Why sisterhood matters

Imagine a place of cheering and not judging… where behind every successful woman there is a sisterhood of other women who have her back and where the first thought is always: be your sister’s keeper. This is Sisterhood, it’s a world of empathy from women to women.

Sisterhood is about female camaraderie. It’s the basis of long and strong relationships. It’s all about being the champion of other women, of celebrating other women’s successes, not just in the workplace, but in their personal lives too.

For instance, when you listen to derogatory remarks about other women’s bodies, such as a few popular ones regarding armpit hair: “Do you believe how gross that is!” or “How could she?” are just a few comments you can read on Madonna’s daughter’s famous Instagram post. These type of negative comments about the freedom of choice are, to say the least, interesting because how many of us suffer so much in order to be perfect and to do everything right?

All these negative comments and judgement almost always come from a place of hurt. We got used to never being happy or in peace with our bodies and with ourselves. So, the lack of support and acceptance from our peers makes it even more devastating.

True sisterhood is a “come as you are, and I love you anyway!” type of place. A place we can just be ourselves and loved for who we are. This also means that real sisters come from a place of love, but nevertheless, we will tell it like it is when the time comes. Sisterhood is about being truthful and supportive, and this also means holding your sister accountable for her actions as well.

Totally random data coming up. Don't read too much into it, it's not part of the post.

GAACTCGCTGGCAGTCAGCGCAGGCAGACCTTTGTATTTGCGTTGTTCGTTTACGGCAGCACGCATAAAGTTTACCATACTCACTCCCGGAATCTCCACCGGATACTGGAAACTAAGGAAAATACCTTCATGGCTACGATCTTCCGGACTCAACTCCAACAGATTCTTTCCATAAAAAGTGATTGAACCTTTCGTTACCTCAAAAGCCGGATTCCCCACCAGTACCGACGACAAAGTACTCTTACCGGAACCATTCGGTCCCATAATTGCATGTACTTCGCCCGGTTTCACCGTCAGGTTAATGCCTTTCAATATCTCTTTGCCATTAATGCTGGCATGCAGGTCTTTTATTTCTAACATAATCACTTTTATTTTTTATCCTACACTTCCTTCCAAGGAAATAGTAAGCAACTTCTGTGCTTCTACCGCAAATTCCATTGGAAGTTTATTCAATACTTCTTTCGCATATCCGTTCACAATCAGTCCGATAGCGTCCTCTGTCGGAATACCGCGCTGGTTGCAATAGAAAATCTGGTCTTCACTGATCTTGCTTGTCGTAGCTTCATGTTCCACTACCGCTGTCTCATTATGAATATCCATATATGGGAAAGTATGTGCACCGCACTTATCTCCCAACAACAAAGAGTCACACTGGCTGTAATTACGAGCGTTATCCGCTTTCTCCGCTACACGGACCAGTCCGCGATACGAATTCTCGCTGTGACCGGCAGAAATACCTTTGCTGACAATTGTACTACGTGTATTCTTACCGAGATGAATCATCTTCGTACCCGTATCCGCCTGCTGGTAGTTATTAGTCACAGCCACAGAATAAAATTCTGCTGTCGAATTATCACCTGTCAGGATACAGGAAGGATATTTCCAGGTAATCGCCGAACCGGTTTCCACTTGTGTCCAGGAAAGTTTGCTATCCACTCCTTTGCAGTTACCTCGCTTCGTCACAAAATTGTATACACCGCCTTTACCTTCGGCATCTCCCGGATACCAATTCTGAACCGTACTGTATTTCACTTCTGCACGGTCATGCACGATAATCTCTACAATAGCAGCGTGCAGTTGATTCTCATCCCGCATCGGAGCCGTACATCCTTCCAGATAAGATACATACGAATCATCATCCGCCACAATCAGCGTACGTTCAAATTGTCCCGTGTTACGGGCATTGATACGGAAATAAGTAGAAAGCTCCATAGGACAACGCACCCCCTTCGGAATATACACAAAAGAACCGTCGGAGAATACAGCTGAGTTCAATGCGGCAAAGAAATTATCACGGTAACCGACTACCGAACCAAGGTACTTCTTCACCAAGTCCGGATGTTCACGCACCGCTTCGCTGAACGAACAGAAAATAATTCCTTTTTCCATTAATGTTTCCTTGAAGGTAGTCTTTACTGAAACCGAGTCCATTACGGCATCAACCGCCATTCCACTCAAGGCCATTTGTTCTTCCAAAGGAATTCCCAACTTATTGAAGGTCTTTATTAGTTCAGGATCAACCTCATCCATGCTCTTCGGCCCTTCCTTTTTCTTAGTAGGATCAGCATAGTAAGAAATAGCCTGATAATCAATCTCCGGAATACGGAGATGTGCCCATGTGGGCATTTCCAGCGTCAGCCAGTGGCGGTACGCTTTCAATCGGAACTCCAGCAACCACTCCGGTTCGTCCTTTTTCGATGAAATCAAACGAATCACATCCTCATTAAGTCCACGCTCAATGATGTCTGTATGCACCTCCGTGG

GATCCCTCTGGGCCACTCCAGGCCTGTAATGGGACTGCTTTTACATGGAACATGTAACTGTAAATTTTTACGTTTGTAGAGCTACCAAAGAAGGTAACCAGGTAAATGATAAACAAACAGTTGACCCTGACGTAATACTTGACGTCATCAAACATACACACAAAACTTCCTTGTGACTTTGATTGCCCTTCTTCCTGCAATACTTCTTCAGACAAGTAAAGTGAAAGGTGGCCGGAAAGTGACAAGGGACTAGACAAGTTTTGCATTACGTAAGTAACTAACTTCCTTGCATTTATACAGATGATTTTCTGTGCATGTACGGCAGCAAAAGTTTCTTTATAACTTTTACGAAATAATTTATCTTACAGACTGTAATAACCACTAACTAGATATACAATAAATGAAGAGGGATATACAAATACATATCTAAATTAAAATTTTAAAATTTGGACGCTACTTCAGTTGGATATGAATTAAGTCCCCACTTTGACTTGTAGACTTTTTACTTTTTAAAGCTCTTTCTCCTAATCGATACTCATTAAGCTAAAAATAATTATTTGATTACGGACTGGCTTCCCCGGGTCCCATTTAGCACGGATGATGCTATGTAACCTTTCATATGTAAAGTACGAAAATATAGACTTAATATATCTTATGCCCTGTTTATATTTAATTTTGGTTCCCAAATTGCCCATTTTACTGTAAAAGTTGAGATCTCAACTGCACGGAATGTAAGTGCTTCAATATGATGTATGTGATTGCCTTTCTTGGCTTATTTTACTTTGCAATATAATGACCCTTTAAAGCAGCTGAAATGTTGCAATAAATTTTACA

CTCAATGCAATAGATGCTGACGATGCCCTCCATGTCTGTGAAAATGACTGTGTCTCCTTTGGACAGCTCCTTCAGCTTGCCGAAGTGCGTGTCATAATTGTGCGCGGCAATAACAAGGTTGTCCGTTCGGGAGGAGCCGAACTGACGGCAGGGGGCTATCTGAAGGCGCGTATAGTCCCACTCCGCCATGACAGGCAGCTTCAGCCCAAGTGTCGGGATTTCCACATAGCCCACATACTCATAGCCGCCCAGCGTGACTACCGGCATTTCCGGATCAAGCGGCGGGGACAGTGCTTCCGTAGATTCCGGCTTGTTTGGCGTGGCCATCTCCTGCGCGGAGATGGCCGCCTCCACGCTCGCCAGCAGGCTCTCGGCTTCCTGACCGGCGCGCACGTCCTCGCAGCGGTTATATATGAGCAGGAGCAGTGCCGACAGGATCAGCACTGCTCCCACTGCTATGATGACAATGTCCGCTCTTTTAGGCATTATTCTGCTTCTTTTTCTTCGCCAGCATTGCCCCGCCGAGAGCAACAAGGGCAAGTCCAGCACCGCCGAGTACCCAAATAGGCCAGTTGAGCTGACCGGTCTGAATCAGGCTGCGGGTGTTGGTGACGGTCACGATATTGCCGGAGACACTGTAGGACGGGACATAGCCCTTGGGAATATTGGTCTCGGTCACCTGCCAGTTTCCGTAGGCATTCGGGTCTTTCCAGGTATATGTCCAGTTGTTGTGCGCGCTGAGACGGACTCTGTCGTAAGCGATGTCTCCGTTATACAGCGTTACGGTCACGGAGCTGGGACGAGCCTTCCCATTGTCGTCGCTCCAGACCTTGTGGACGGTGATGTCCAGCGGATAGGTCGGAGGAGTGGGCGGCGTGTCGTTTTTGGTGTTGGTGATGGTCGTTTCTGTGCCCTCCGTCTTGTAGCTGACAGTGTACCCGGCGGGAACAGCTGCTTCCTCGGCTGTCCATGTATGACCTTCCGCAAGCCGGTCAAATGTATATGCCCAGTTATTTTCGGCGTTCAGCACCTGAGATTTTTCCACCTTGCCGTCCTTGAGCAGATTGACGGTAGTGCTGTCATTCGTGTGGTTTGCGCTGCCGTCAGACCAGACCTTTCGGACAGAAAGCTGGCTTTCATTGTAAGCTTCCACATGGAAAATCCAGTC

It’s about collaboration instead of competition. It’s about seeing other women as potential, as collaborators. Seeing other women as adversaries is a stigma that was perpetrated by men in the past, and that is still very much alive; but that we as victims of it, have the responsibility to shut it down and create a new reality. We can accomplish so much together. Is there any doubt about that? It’s so much easier to share a journey, to share a struggle, and to be able to count on another person to help us along the away than to do it all alone.

It’s so empowering to see successful women’s teams, to see the possibility of it all, the sharing of resources, small or big, the showing up and standing up for each other.

This being said, whenever you feel the urge to criticize, shame, or downgrade another woman, stop that thought process, reflect on that feeling, go back to it, and instead train your mind to think about a positive ending, instead of that negative one. The power of positive thoughts and comments is immense, it goes so far. True sisterhood inspires us to be better, to be stronger, to be our best selves. When someone expects us to be good, we will be good, when someone expects us to fail, we will fail.

Celebrate the potential, speak good things about other women, don’t just compliment her clothes, complement her intellect, her ability to be positive, her empathy. Each one of us is beautiful in our own way, in our own capacities.